Every week lovers of history, nostalgia and/or genealogy are invited to share photos based on a photo prompt. Above is our prompt for the week. These anchor men inspired me to look for photos of anchors or blacksmiths. Here’s what I found:
Library of Congress, Japanese Print, 1760
Library of Congress, L. Prang, 1874
Flickr Commons, Tyne & Ware Museum, 1993
NSW Archives, Hurlstone Agricultural High School, 1920
You can see some wonderful interpretations by clicking here.
It’s prime time for sunscreen so I’m sharing a new review by Renée aka Gothamista.
I’m well stocked as it is and have been using Dear, Klairs Everyday Sun Protector, which goes on smoothly and isn’t greasy. It’s SPF 50+ and PA++++. As you may know SPF 50 is considered overkill by many dermatologists. I got this as part of a set but would definitely repurchase.
I’m also using Anessa’s Essence UV sunscreen aqua booster. it absorbs well, but till it does feels slightly greasy. Again it’s SPF 50+ PA++++. Dear, Klairs is a South Korean company and Anessa is Japanese. I think these countries are tops for sunscreen. In the US products are only PA+++ so more there’s more protection against the sunrays that cause wrinkles.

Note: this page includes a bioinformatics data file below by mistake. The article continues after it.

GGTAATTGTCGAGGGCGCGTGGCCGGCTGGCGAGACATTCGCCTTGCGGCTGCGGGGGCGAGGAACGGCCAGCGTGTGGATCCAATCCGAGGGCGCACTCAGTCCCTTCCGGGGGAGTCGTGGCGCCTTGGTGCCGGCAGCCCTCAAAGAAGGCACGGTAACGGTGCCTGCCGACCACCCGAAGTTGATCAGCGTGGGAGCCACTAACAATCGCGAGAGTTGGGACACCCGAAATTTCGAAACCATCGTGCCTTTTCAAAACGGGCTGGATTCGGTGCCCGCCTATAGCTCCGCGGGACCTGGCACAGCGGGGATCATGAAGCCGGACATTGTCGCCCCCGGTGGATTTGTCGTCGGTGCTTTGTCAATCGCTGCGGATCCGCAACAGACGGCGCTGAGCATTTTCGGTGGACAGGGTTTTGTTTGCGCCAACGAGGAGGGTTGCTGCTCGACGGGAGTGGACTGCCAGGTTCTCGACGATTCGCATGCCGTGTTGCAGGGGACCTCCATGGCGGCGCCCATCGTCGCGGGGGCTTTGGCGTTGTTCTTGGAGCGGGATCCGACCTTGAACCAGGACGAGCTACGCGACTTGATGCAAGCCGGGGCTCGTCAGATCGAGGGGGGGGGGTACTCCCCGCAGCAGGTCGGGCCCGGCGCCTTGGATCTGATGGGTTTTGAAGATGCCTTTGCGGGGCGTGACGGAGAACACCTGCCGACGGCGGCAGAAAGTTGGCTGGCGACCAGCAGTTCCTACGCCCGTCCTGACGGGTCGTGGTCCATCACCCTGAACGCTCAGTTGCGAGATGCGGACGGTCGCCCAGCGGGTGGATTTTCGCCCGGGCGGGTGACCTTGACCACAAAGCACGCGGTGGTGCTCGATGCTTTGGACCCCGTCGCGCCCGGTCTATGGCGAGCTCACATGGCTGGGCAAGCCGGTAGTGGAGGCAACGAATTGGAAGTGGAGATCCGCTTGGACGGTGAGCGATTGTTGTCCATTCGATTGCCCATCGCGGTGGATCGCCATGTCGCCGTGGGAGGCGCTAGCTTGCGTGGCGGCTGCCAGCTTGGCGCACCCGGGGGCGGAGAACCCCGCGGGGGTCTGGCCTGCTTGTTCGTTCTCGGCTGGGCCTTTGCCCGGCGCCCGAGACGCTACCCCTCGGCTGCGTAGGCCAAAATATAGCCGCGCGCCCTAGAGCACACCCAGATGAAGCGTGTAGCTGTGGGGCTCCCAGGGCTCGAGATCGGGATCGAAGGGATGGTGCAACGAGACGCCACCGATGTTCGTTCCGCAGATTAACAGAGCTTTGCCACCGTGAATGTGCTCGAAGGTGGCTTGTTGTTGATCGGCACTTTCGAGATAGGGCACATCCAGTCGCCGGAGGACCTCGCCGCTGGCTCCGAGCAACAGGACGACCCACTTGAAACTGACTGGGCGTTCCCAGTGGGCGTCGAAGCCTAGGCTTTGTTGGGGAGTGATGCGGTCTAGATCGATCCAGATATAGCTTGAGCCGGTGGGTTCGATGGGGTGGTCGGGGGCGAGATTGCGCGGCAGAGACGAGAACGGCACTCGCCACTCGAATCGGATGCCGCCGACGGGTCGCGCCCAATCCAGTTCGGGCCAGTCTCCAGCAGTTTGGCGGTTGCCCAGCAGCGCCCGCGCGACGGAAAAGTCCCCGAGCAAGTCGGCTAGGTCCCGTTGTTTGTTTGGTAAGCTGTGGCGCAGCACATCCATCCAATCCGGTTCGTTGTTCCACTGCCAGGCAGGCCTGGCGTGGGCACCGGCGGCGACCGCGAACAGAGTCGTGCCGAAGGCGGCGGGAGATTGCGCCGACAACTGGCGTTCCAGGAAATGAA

This young woman put together a documentary on Japan’s relationship to Christianity, how its perceived, what Japanese people do believe and how Christians are received in the Land of the Rising Sun.
When I lived there, Christianity was perceived as a foreign religion and as the video states only 1% of the population believes in it. Still because its a densely populated country, I did find churches near me.
I attended Buddhist and Shinto festivals, but as the documentary shows people tended to do them because they were traditions not because they actually believed them or knew their origins. At temples people would post their prayer petitions and people do donate to support their temples, in fact there’s great social pressure to tithe.